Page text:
Anthrolysin O and fermentation products mediate the toxicity of Bacillus anthracis to lung epithelial cells under microaerobic conditions.
Bottom Line: Human small airway epithelial, umbilical vein endothelial, Caco-2, and Hep-G2 cells were found to be susceptible.Its effect was found to be synergistic with a metabolic product of B. anthracis, succinic acid.Cell death appears to be caused by an acute primary membrane permeabilization by ALO, followed by a burst of reactive radicals from the mitochondria fuelled by the succinate, which is generated by bacteria in the hypoxic environment.
Affiliation: National Center for Biodefense and Infectious Diseases, George Mason University, Manassas, VA, USA.Show MeSH
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Mentions: Comparison of Sups generated in different media showed that the highest toxicity was detected in the case of bacteria grown in the CSFM medium, in contrast to DMEM/F-12 and Luria broth (Fig. 2a, lower panels). We noticed that CSFM contains a high amount of nitrate (∼300 μM in CSFM vs. <1 μM in DMEM/F-12) and suggested that it may play a role in toxicity through changes in bacterial metabolism. Nitrate is known to replace oxygen for bacterial respiration under microaerobic (reduced oxygen) conditions present in static bacterial cultures (Hassett, 1996; Wyckoff et al., 2002; Ju et al., 2005; Pettersen et al., 2005;). The resulting process of denitrification (Ju et al., 2005; Rock et al., 2005;) can lead to the consumption of nitrate. Indeed, microaerobic cultivation of B. anthracis in CSFM under static conditions was accompanied by a reduction in the nitrate content (Fig. 2b) and acidification of the medium to pH 5.3–5.5 (Fig. 2a, middle panels), indicating anaerobic acid fermentation.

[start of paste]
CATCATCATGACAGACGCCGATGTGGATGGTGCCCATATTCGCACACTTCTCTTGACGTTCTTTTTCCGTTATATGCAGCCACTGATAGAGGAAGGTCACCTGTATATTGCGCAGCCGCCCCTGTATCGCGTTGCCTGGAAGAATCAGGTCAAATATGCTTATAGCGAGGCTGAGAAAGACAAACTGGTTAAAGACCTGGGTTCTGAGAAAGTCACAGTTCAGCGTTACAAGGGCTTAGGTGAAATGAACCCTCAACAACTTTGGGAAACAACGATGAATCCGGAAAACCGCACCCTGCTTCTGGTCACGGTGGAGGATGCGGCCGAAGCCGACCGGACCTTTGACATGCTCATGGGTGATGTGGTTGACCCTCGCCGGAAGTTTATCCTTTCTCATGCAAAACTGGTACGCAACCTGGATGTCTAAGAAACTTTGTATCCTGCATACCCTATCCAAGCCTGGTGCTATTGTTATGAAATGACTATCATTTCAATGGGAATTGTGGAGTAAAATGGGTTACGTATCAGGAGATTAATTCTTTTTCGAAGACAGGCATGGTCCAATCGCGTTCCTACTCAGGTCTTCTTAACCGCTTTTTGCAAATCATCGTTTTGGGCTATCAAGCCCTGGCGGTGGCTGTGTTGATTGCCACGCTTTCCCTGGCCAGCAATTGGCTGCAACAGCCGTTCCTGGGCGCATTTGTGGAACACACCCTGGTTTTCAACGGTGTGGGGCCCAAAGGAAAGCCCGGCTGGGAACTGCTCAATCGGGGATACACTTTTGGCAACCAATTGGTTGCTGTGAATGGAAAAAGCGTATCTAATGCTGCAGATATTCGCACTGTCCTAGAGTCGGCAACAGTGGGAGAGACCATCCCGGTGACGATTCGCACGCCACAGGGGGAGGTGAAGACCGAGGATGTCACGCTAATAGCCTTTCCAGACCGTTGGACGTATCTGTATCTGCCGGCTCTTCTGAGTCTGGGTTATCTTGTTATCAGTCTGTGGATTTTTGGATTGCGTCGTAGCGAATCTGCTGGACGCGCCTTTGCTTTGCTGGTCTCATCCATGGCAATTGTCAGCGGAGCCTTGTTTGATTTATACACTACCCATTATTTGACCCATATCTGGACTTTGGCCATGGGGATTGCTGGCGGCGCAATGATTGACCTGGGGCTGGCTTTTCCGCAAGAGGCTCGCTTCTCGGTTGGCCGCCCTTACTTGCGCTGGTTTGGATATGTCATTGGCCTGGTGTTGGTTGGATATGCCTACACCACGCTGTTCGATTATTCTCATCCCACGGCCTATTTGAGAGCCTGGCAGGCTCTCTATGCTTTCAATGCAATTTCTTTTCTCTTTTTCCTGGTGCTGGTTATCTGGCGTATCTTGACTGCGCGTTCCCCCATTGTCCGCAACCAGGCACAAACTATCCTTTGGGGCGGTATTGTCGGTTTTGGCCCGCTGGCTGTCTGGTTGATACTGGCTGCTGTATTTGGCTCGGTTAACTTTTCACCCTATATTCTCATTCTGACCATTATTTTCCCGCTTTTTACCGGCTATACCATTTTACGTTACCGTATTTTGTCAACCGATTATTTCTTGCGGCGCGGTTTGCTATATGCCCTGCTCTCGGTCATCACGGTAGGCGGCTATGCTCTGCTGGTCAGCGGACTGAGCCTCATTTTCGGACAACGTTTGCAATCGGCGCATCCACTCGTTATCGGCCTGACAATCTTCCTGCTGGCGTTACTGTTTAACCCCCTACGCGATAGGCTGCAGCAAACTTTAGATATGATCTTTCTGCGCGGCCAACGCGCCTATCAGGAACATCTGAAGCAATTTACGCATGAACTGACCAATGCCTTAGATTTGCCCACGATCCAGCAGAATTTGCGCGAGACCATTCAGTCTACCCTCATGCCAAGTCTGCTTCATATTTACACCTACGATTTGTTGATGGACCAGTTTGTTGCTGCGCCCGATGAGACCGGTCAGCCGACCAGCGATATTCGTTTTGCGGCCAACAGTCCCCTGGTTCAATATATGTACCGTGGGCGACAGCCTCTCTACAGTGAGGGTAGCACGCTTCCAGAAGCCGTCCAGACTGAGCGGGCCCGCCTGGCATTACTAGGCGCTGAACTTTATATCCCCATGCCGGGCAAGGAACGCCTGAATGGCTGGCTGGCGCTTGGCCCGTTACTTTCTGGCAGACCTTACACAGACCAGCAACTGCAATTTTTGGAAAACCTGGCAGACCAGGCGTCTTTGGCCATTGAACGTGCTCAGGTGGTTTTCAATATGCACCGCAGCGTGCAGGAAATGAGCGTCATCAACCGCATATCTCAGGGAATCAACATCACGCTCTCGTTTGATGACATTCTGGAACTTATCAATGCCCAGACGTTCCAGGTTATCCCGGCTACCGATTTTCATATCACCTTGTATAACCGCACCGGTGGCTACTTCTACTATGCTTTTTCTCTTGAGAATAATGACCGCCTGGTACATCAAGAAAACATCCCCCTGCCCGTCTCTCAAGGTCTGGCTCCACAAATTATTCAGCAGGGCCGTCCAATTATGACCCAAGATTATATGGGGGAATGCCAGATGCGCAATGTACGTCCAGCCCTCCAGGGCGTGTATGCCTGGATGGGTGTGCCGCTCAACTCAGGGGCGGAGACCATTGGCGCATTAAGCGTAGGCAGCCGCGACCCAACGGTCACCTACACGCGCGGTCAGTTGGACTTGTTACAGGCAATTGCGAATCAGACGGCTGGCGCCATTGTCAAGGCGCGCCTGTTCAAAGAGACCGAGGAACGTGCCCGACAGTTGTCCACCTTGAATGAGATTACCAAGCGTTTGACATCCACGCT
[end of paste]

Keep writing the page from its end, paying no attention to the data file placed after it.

Affiliation: National Center for Biodefense and Infectious Diseases, George Mason University, Manassas, VA, USA.